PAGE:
What anger can do for us: the PowerTypes approach
1. Anger can help you set boundaries with Queen
If someone repeatedly triggers feelings of anger, it might be because they’re continually crossing a boundary that’s really important to you. Perhaps you feel taken for granted when your friend often expects you to babysit at short notice – it’s as though your time’s not as important as hers, just because you don’t have the unpredictable hours and last minute deadlines of her fast-paced job.
The Queen PowerType is a wonderful way to tap into a quietly assertive, decisive and wise part of yourself. The Queen is sympathetic to those she cares about, but she isn’t afraid to say a firm “no” to something which oversteps the mark.
Instead of finding yourself seething for the umpteenth time, your anger might be a clue that it’s time to have a clear conversation and set some boundaries. If you find negotiating boundaries whilst keeping your cool a challenge, download our free guide to creating healthy boundaries here.
2. Anger can help you create change with Warrioress
Anger can be an amazing motivator. If there’s a particular cause that you find really brings rage, let that be a clue as to where you might want to be investing your energy – whether it’s volunteering for a cause or making a financial contribution to a charity working in a particular area.
Warrioress is the PowerType we turn to when it’s time to get into action and get things done. Just as a battle can inspire feats of great bravery and courage, so our warrioress energy inspires to take bold action and stand up for what we believe in.
My recent feelings of anger over the treatment of women over the centuries have really lit a fire under my mission to empower women leaders, and in doing so to have an impact on some of our biggest challenges. You don’t need to hold onto those feelings of rage to be able to channel them into practical activities that you can feel are having an impact.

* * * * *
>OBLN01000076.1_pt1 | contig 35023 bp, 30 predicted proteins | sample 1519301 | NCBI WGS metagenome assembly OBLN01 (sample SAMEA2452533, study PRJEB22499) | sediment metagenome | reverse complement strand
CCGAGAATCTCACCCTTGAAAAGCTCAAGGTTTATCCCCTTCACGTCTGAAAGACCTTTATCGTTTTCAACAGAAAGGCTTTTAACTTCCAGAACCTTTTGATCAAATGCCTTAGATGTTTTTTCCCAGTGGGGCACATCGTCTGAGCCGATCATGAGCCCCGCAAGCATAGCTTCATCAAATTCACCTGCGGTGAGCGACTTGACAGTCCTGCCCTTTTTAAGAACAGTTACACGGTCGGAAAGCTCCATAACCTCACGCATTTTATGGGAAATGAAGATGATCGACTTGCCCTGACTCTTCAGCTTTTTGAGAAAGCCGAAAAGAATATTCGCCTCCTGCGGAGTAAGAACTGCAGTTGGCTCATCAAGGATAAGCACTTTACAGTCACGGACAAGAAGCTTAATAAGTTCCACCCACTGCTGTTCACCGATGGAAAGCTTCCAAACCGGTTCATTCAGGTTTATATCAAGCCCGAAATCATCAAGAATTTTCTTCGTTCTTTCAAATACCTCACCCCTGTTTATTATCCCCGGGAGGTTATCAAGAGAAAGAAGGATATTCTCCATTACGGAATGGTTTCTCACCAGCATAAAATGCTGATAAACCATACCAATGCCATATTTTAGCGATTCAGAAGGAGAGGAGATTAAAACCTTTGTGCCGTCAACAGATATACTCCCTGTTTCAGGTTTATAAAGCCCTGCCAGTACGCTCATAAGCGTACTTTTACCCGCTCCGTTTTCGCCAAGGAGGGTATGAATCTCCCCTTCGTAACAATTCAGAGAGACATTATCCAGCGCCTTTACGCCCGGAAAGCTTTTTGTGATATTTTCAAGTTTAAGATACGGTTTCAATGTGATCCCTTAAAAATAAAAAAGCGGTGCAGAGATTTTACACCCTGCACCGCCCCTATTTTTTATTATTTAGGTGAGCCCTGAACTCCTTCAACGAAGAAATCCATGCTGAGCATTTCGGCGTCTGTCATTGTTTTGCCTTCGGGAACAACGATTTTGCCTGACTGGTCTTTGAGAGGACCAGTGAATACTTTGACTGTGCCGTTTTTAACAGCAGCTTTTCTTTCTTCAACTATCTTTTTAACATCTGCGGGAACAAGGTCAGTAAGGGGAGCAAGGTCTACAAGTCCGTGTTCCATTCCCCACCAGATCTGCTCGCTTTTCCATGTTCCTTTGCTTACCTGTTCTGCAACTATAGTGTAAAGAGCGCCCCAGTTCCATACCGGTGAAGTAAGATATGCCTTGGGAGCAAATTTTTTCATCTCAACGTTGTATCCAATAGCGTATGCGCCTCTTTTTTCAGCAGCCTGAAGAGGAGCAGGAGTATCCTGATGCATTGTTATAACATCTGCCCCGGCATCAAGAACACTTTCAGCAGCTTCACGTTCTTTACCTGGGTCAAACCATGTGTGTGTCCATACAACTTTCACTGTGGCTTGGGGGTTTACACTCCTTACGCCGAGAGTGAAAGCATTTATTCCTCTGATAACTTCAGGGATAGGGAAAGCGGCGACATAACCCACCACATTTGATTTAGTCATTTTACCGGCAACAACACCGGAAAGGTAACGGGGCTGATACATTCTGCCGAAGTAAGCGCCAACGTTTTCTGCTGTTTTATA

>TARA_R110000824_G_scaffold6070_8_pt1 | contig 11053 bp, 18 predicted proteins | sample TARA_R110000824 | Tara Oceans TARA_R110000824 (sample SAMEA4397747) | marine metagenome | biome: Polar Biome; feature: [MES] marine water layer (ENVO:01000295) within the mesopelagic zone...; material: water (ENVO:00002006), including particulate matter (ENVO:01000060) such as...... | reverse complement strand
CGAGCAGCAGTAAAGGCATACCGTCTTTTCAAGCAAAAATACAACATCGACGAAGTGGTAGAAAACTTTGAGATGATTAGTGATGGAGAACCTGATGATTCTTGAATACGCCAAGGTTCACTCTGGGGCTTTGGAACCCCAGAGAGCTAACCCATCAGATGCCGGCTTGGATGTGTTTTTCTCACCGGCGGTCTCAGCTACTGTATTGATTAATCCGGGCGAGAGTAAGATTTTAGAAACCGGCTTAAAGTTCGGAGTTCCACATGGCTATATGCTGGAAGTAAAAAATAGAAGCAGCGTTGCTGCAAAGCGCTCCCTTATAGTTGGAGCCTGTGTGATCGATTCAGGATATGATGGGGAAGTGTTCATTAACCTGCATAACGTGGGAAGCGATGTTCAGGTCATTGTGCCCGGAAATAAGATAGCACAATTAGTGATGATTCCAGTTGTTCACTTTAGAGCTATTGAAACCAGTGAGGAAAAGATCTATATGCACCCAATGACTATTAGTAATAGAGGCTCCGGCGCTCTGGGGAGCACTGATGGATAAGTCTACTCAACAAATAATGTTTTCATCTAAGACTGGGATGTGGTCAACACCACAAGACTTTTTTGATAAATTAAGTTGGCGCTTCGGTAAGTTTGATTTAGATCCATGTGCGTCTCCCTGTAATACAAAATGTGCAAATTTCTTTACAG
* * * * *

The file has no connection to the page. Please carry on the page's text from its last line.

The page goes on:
3. Anger can help you heal with Mother
If your anger seems disproportionate to the situation, it can be a clue that there’s something more going on than meets the eye. For example, if you find yourself flying off the handle with anger when you make a small mistake at work, it might be a sign that there’s some residual fury that you’re holding onto from the past.
When we’re experiencing overwhelming emotions connected to something that’s happened in the past, judging or blaming ourselves will only make them worse. The Mother PowerType brings a gentle, accepting energy that reminds us that whatever we’re experiencing in the moment will pass.
Moving into Mother can allow you to comfort yourself as you would a small child – reassuring them that it’s OK for them to feel what their feeling. Bringing that love and acceptance to your emotions can help you explore what lies behind the anger, and take steps to resolve it once and for all. That might mean writing it out in a letter, expressing it through physical exercise, or finding a coach to work with who can help you resolve those feelings.
Make anger your ally
When you’re no longer holding on to past anger, and you’re able to channel the emotions you feel day to day into positive outcomes, anger can begin to feel like a powerful ally. I’d love to know your relationship with this misunderstood emotion. Let us know how you use your anger in the comments.